The Chinese Government is strengthening efforts to address the consequences brought by global climate change.
The National Climate Change Co-ordination Committee, which is composed of 15 government departments and institutions, is drafting a national strategy dealing with impacts of climate change and an administrative regulation on a clean development mechanism (CDM), according to Office of National Climate Change Co-ordination Committee division chief Sun Cuihua.
The strategy is expected to be enforced starting either this or next year after final approval by the State Council, while the CDM regulation may come out next month, Sun told China Daily.
The strategy, a long-term plan aimed towards 2020, will serve as a guide for actions in different walks of life to address all the impacts that climate change may bring about.
It will also serve as a reference for local governments when drafting their socio-economic development plans for the next five years (2006-10), Sun said.
The strategy will involve analyzing the current situation, the trend of change and adaptation measures to climate change in China and specify measures to deal with greenhouse gas emissions.
The CDM regulation will, for the first time in China, also set qualification conditions for enterprises and organizations implementing CDM projects, therefore providing a legal foundation for the expansion of CDM practices in China, Sun said.
Scientific research undertaken by the Intergovernmental Panel on Climate Change (IPCC) have found that the average global temperature has risen by 0.6 C since the year 1860.
Global warming has resulted in the melting of glaciers and brought about more extreme weather events such as droughts, floods, sandstorms and typhoons which severely affect everyday life.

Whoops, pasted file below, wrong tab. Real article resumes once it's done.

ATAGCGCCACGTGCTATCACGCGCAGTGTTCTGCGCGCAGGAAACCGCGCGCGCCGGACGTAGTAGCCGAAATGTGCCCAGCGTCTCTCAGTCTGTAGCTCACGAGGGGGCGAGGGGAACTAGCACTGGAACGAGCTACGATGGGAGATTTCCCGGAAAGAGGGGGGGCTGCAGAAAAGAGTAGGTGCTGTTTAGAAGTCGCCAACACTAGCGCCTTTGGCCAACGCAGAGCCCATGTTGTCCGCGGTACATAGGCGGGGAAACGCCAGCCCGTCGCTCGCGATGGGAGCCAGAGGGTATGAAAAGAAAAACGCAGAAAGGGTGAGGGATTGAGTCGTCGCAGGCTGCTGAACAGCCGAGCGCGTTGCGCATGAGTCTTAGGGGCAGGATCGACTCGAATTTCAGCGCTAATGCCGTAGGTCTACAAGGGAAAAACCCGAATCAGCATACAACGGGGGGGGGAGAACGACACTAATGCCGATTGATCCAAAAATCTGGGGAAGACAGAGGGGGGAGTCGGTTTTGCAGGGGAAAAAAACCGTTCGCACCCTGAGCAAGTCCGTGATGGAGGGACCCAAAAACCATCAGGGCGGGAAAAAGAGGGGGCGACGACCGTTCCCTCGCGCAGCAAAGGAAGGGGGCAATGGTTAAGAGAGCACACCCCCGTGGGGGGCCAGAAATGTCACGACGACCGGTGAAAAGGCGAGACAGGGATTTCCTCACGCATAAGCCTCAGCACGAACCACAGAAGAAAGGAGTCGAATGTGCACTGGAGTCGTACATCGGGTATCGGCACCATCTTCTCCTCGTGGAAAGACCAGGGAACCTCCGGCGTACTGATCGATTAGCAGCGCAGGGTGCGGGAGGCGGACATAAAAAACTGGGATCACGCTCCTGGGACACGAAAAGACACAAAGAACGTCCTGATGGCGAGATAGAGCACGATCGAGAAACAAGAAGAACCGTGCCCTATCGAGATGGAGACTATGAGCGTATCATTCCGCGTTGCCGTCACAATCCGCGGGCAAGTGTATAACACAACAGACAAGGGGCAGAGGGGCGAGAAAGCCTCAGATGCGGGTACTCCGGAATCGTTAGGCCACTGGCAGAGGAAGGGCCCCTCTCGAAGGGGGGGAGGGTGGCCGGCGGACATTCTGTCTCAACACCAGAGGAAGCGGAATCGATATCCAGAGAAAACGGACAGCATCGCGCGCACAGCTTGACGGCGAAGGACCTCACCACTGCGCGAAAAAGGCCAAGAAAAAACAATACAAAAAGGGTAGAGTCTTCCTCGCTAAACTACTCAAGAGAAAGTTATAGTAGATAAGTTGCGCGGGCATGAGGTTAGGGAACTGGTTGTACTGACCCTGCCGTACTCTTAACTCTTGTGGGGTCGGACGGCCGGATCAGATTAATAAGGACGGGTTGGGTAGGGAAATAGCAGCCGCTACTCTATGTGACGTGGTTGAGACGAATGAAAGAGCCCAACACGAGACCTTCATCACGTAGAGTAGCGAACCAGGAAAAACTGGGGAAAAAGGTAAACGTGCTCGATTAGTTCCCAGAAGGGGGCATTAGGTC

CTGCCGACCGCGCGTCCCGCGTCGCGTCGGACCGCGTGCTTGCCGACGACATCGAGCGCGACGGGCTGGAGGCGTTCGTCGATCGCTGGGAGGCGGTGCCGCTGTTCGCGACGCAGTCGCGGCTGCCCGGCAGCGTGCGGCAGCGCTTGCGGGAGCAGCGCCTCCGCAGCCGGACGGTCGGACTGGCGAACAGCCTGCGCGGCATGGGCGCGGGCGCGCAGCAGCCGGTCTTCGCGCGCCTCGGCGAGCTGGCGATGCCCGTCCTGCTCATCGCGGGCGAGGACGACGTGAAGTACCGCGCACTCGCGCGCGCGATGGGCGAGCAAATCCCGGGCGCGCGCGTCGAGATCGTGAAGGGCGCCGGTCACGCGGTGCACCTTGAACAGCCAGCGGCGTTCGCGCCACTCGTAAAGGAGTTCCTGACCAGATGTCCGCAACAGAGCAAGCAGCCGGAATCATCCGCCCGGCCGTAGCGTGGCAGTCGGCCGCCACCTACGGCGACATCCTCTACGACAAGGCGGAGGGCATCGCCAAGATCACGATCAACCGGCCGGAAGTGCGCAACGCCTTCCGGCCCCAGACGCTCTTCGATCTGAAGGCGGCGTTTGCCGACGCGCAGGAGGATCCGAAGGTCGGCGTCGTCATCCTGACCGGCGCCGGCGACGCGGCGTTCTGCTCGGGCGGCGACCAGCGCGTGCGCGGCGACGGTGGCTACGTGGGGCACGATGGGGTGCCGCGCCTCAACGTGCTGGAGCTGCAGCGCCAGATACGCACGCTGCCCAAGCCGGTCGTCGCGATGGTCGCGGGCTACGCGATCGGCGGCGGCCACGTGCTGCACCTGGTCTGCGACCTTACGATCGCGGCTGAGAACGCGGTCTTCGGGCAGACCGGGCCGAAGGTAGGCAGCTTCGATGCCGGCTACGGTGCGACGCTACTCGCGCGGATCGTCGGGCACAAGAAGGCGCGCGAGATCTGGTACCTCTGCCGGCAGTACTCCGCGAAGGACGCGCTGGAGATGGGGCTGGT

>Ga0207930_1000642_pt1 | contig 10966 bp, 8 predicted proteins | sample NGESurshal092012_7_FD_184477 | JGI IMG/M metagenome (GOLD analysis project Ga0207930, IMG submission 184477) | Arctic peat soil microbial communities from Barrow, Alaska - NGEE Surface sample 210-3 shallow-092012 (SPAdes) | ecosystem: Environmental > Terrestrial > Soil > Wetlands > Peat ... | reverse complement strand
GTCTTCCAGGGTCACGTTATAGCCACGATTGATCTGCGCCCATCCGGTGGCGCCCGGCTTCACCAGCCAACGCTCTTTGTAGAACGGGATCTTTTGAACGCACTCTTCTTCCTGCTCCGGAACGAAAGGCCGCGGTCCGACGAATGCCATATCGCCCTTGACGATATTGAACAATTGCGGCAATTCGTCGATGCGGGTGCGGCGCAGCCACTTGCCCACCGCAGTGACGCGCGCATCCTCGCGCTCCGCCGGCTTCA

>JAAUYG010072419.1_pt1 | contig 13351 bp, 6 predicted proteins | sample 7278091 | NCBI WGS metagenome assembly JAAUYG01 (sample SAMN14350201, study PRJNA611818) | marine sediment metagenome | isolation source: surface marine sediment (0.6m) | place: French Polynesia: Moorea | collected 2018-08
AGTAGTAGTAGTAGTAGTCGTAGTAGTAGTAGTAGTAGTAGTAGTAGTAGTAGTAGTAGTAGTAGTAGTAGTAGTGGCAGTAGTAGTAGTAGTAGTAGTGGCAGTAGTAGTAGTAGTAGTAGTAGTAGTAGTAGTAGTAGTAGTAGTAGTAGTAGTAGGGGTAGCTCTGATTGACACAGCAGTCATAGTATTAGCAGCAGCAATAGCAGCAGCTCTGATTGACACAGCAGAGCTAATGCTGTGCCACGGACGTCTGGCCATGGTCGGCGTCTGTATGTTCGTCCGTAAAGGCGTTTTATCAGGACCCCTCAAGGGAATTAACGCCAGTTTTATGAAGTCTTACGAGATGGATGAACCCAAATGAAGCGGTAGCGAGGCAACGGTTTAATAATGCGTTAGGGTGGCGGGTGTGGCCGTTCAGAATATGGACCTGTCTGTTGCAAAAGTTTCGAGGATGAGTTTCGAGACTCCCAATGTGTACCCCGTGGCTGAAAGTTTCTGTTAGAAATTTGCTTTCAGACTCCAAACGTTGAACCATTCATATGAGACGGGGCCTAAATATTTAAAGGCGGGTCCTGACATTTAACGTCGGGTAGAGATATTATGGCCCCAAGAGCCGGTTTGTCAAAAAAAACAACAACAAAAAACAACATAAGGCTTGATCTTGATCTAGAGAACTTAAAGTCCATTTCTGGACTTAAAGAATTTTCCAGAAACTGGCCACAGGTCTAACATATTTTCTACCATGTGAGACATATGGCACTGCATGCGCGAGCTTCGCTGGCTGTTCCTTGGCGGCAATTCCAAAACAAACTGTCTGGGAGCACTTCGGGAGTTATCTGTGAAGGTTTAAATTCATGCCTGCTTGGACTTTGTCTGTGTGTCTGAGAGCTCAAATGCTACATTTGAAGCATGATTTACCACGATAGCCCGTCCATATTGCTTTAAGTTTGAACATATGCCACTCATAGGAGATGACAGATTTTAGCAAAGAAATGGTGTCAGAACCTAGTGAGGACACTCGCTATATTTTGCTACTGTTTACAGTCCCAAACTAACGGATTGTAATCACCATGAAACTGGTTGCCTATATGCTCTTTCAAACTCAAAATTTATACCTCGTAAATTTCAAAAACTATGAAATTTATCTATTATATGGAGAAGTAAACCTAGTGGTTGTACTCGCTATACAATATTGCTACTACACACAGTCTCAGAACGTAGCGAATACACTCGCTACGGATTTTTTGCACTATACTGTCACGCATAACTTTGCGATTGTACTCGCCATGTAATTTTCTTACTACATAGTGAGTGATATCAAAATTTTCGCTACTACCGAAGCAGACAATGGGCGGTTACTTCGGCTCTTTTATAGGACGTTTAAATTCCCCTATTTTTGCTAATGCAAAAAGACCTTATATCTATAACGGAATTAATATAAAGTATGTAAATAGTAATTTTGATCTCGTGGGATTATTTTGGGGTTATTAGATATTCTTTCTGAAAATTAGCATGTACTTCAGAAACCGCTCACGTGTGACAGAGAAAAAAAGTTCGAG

According to IPCC data, the glacial area of Kenya's Mount Kilimanjaro shrank by 80 percent between 1912 and 2000.
The snow-line of the glaciers in northwest China's Xinjiang Autonomous Region has also receded by 140 meters since 1962.
Another research by the Institute for Catastrophic Loss Reduction in Canada indicated that more than 2,500 natural disasters occurred worldwide during the 1990s, with the largest adverse impacts of severe weather being recorded in China, Bangladesh and other developing countries.
The Chinese Government has attached great importance to dealing with climate change.
The National Climate Change Co-ordination Committee, which was formally established in 1998, has promulgated a series of policies to gradually reduce greenhouse gas emissions.
Measures include technology upgrades to raise energy efficiency and the promotion of renewable energy to replace conventional fuels, as well as planting of trees and controlling the impact of the human population on the environment.
International cooperation has been carried out with international agencies such as the World Bank and the Asian Development Bank, as well as bilateral collaborations with a number of countries including Canada, the UK, Denmark and the Netherlands.
One successful example is the China-Canada Cooperation on Climate Change (C5). The two-and-half-year project has helped raise public awareness in China over climate change and improved the nation's research on impact and adaptation to climate change.
The Canadian side is also very satisfied with the C5 project which is "beneficial to both countries," according to Don Maclver, the visiting director of the Adaptation and Impacts Research Group under the Canadian Ministry of Environment.
Canada highly values China's advanced scientific research on impacts and adaptations to climate change in the agricultural sector, issues that are extremely important to two of the world's major agricultural producers, he stressed.
The C5 project enables more information exchanges and at the conclusion of the C5 project, the two sides have agreed to further expand partnerships in agriculture and some other fields like water quality, fighting drought and the production of clean and renewable energy, he said.
(China Daily May 24, 2004)